BSA D1 Bantam reviewThe production ofBSA D1 125cc engine started in 1948. It was manufactured for export only. The design had been taken from the German bike DKW as part of the war reperations. The engine proved itself very efficient. And with small motorcycles becomming ever more popular in Britain, BSA decided to build a complete motorcycle around the D1 engine.
The D1 (the original model) 125cc was available initially only with a rigid rear suspension, although within three years the range was enhanced to include an optional plunger rear suspension. The front suspension of all D1's possessed no damping and resulted in a bouncy ride quality. D1's were available with a variety of electrical lighting systems. Wipac systems were available either in 6v AC (known as direct lighting) or DC. The AC system used a small dry 'torch' cell battery to illuminate the forward facing 'pilot' bulb within the headlamp shell,the remaining lighting was only available for use when the engine was running and the dry cell had to be regularly replaced. The DC system incorporated a lead acid battery and operated in a conventional manner. For a short period some D1's were equipped with Lucas lighting systems and these operated in a similar manner to the Wipac DC system. The D1 continued to be available to the public right up until 1963 and was still produced for the GPO (General Post Office) for at least 2 more years.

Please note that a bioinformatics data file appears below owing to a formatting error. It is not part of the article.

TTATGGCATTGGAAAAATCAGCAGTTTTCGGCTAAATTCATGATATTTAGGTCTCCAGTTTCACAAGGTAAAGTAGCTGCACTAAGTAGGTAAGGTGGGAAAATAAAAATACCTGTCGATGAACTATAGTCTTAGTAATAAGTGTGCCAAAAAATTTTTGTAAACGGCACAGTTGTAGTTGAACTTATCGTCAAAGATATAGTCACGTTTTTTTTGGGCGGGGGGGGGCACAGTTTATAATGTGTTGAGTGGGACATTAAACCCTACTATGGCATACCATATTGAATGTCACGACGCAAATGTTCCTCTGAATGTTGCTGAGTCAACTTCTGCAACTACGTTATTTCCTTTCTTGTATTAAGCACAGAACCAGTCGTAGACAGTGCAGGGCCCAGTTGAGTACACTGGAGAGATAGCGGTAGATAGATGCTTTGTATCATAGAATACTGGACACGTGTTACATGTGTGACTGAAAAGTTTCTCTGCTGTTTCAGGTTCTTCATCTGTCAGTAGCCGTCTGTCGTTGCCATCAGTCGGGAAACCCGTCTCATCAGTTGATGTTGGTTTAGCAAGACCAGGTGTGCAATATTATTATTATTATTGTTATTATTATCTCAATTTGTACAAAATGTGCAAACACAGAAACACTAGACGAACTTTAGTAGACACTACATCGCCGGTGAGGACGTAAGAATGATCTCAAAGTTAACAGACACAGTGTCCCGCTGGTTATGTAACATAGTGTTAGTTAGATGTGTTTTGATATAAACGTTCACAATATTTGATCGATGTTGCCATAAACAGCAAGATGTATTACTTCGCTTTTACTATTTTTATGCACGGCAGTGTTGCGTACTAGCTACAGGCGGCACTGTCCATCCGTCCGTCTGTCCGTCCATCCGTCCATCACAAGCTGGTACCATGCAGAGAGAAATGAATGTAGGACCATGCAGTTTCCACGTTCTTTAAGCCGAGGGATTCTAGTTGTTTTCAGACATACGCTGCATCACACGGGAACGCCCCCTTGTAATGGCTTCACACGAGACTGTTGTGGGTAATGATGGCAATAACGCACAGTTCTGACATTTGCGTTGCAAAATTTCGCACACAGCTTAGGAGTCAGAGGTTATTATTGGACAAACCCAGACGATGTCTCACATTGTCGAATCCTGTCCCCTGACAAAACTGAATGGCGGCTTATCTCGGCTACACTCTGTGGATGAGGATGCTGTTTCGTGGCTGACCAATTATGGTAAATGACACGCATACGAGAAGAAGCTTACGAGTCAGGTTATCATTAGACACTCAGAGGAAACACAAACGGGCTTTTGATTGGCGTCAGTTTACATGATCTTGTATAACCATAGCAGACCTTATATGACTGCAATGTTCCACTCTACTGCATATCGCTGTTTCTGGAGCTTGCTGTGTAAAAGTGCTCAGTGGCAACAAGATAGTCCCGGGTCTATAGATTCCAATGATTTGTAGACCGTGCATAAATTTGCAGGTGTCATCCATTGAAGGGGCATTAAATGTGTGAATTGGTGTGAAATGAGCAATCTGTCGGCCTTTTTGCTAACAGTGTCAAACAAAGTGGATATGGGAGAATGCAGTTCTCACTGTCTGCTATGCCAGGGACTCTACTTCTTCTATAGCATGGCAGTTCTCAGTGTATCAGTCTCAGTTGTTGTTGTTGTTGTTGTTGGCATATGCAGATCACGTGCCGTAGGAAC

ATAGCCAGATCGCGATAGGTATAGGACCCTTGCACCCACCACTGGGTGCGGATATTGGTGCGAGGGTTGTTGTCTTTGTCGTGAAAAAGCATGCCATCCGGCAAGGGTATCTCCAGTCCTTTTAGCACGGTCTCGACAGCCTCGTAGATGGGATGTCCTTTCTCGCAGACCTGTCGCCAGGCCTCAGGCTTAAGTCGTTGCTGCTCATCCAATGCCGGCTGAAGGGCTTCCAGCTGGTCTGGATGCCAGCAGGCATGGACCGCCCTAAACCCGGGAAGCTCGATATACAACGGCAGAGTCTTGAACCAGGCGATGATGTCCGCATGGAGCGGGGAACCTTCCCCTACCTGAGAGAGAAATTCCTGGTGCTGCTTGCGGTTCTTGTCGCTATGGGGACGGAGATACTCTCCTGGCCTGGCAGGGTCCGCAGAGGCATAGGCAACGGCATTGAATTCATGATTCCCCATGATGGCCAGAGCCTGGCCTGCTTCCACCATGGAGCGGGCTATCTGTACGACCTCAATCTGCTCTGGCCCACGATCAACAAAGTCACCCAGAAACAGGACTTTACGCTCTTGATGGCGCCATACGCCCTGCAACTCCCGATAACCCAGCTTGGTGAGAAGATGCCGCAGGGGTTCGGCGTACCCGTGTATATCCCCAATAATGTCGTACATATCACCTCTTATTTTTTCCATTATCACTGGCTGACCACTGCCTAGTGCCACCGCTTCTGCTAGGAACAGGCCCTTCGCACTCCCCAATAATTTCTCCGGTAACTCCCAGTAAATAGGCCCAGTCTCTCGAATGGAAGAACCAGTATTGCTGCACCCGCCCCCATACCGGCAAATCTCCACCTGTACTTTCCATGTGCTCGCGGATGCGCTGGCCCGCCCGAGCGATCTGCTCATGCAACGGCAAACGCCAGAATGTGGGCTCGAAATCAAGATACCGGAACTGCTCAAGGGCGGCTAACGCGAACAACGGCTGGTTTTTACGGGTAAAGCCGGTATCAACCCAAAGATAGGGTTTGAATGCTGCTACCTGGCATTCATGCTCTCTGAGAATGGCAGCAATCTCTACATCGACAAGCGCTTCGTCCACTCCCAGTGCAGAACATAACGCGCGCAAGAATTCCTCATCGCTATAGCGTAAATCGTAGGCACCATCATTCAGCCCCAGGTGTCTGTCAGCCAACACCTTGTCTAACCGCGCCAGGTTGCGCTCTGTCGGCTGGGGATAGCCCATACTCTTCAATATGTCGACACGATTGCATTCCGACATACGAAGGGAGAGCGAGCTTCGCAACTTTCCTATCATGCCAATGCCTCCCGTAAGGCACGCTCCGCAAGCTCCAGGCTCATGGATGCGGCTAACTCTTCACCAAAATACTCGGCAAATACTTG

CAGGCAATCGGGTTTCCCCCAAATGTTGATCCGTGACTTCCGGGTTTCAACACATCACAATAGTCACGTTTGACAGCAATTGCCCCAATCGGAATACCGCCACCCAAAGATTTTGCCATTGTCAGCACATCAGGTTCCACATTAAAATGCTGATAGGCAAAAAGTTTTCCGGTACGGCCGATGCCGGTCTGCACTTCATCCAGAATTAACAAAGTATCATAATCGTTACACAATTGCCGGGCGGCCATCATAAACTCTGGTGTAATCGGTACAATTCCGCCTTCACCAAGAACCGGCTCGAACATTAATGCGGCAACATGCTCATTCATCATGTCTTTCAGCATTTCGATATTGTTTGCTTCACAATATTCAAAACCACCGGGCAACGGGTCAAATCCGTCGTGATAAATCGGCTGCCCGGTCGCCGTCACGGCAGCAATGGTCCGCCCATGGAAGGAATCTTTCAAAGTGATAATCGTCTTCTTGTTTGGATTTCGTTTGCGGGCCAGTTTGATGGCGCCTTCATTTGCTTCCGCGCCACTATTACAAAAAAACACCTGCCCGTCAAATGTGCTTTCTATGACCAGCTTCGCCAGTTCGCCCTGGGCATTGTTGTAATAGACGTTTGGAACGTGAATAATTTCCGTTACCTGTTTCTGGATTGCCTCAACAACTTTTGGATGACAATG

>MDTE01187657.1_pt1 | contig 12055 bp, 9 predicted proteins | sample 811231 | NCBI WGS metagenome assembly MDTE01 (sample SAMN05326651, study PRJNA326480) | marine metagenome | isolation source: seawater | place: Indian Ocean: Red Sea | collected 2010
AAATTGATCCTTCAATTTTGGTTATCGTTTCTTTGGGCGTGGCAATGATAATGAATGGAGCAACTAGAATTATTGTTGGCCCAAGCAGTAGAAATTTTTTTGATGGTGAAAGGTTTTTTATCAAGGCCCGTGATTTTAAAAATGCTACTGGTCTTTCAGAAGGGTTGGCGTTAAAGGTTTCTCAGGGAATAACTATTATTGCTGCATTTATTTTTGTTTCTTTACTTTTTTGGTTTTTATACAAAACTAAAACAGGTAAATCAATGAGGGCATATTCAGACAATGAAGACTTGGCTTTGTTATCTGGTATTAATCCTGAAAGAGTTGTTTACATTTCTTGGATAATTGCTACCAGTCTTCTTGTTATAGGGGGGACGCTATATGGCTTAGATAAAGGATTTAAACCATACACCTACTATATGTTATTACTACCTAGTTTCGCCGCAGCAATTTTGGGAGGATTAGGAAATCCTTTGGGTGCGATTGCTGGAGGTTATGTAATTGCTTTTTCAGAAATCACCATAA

The BSA D1 Bantam was one of the most successful lightweight bikes ever to be built in the UK. BSA launched the Bantam D1 in March 1948 and the first production bike was ready in June of that year. Its 3-speed unit construction engine was a mirror-image of the DKW RT125, adapted to suit BSAs non-metric machine tools and the British inclination towards big flywheels from the designs handed over as war reparations. More specs and user manual of BSA Bantam you can see in next overview.